“We were fortunate to receive funding through the PPP program of the CARES Act,” a museum spokesperson told Hyperallergic. “With this additional funding, our staff will now be compensated for 15.5 weeks since we closed on March 14. Our director and senior leaders will continue their salary reductions to support the museum.”
Dipping into the museum’s endowment, which stood at $343 million at the end of 2018, or letting go of some of its collection, were also raised as two possibilities to retain workers in SFMOMA staff’s recent petition. “Hundreds of artworks in our collection have never once seen the outside of storage, and we are running out of room to store them; we should demonstrate that we do not value these unseen artworks above the lives of our employees,” write the authors.
SFMOMA may very well be considering such measures. “Under the new guidelines from the AAMD, we are evaluating all options to ensure the financial stability of the museum,” said its spokesperson. (Last week, the Association of Art Museum Directors (AAMD) issued new resolutions lifting some penalties on institutions that choose to deaccession artworks or use restricted funds, such as endowments, for the next two years. AAMD cannot grant museums permission to access that money, which may have donor- or state-imposed restrictions, but it could encourage those very gatekeepers to loosen their grip.)
The petition’s authors conclude by addressing both the museum’s director and “the dozens of millionaires on the SFMOMA Board”: “It should embarrass you that we are paying one individual almost one million dollars, year after inexplicable year, to run an art museum,” noting that many of the museum’s formerly furloughed workers were frontline staff that represented the most diverse department by age, race, and class.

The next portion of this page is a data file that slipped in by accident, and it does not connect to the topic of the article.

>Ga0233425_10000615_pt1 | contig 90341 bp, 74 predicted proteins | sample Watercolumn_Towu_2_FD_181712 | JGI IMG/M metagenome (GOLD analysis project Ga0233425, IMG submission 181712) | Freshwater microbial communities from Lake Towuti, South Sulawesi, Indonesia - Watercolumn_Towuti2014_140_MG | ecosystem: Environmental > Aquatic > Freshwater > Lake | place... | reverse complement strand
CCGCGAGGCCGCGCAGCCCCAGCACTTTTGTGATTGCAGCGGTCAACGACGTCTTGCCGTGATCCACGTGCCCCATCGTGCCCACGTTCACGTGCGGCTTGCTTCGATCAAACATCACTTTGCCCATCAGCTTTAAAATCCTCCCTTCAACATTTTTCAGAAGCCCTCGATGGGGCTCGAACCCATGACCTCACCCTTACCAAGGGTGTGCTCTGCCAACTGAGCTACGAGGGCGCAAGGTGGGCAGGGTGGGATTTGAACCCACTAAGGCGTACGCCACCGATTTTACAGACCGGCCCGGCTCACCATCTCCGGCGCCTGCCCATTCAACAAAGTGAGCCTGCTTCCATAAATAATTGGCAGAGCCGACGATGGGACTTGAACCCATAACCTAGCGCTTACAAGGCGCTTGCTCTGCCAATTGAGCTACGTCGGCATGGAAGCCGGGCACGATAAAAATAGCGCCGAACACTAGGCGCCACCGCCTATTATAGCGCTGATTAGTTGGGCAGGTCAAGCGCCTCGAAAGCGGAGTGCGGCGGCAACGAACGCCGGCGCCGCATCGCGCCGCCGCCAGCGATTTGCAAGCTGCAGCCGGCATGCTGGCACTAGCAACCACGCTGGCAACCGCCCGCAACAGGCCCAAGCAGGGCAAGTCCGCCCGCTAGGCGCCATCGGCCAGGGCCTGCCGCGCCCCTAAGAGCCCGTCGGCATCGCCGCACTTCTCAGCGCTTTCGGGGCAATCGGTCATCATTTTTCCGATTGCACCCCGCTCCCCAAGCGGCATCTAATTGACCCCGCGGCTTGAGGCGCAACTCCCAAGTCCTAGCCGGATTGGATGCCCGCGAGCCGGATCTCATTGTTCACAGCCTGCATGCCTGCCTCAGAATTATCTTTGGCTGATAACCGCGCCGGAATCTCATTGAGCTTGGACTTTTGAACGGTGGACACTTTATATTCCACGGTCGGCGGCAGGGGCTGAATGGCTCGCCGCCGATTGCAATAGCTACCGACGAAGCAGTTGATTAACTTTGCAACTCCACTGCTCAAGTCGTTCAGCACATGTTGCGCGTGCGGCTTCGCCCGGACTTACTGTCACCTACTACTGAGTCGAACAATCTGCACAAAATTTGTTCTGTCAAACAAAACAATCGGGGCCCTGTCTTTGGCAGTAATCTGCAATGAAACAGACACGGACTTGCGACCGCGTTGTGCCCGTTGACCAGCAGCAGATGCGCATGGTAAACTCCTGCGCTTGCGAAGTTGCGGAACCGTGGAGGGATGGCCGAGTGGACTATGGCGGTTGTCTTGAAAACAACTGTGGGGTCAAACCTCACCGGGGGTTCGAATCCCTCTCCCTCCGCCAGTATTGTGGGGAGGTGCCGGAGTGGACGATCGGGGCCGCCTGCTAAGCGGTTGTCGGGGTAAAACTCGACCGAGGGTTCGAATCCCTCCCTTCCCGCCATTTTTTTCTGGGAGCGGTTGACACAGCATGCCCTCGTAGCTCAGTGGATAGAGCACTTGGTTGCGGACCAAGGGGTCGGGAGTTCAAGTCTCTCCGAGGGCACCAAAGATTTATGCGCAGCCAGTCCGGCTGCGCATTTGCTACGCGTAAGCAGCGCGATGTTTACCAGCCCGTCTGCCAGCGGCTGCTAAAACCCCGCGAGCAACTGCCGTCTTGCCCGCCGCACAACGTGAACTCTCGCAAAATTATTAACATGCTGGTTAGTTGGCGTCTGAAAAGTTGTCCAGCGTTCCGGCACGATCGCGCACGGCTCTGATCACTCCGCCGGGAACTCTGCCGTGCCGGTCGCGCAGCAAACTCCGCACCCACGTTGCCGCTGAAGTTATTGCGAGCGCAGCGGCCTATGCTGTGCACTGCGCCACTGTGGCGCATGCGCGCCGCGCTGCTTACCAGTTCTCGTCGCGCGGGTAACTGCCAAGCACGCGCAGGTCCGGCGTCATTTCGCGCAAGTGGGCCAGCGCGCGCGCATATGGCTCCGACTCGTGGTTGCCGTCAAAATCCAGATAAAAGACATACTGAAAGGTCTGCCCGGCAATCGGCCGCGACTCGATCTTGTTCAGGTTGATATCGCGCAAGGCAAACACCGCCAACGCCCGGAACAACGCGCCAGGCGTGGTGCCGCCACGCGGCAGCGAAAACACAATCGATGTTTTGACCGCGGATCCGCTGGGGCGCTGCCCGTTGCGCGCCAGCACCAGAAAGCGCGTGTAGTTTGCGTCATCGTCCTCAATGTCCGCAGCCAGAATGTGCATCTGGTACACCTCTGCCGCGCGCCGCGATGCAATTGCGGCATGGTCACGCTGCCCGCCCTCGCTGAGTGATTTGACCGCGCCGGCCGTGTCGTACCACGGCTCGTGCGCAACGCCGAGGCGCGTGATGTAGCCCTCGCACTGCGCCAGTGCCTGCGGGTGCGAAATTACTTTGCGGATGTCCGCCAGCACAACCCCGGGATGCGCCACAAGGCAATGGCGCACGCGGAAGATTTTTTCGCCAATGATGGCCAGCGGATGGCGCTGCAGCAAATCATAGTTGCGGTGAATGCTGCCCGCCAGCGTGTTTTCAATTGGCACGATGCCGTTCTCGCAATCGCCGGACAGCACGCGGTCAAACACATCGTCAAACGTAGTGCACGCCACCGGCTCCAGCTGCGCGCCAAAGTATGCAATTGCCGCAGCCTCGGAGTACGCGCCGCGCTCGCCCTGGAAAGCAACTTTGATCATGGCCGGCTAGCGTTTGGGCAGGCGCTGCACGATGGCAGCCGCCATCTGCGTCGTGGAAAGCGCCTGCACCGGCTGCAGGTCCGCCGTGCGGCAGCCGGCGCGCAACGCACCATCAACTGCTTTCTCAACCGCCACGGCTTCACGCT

“These actions support what we all know to be true: museums perpetuate the culture of exploitation and inaccessibility which keeps the industry run by the white and the independently wealthy.”
Help us at SFMOMA continue to be able to live the worlds most expensive housing market by signing the petition! Here’s the link! We’d really appreciate it!
Sign the petition to retain staff through the COVID-19 Crisis
The art industry, the art market, the public museum and gallery sectors are providing us with the most ironic narrative perhaps. The furloughed staff at SFMoMA along with all those others furloughed from our great cultural institutions are in fact on the front line of what will become a post-COVID reality. While agreeing with the shared contents of their letter and other statements highlighted here it becomes apparent the individuals who should be doing more to help and support the institution and its (low to average)) salaried employees are those who have directly benefited during the previous decades from the (successful) lobbying of politicians to construct a system / economy / fiscal infrastructure that benefits them pre-dominantly. It is merely this unbalanced accumulation of wealth among the one percent that now needs to be put back in the public pot. Remember, a society is truly judged by how it treats the dis-advantaged during periods of crisis and suffering.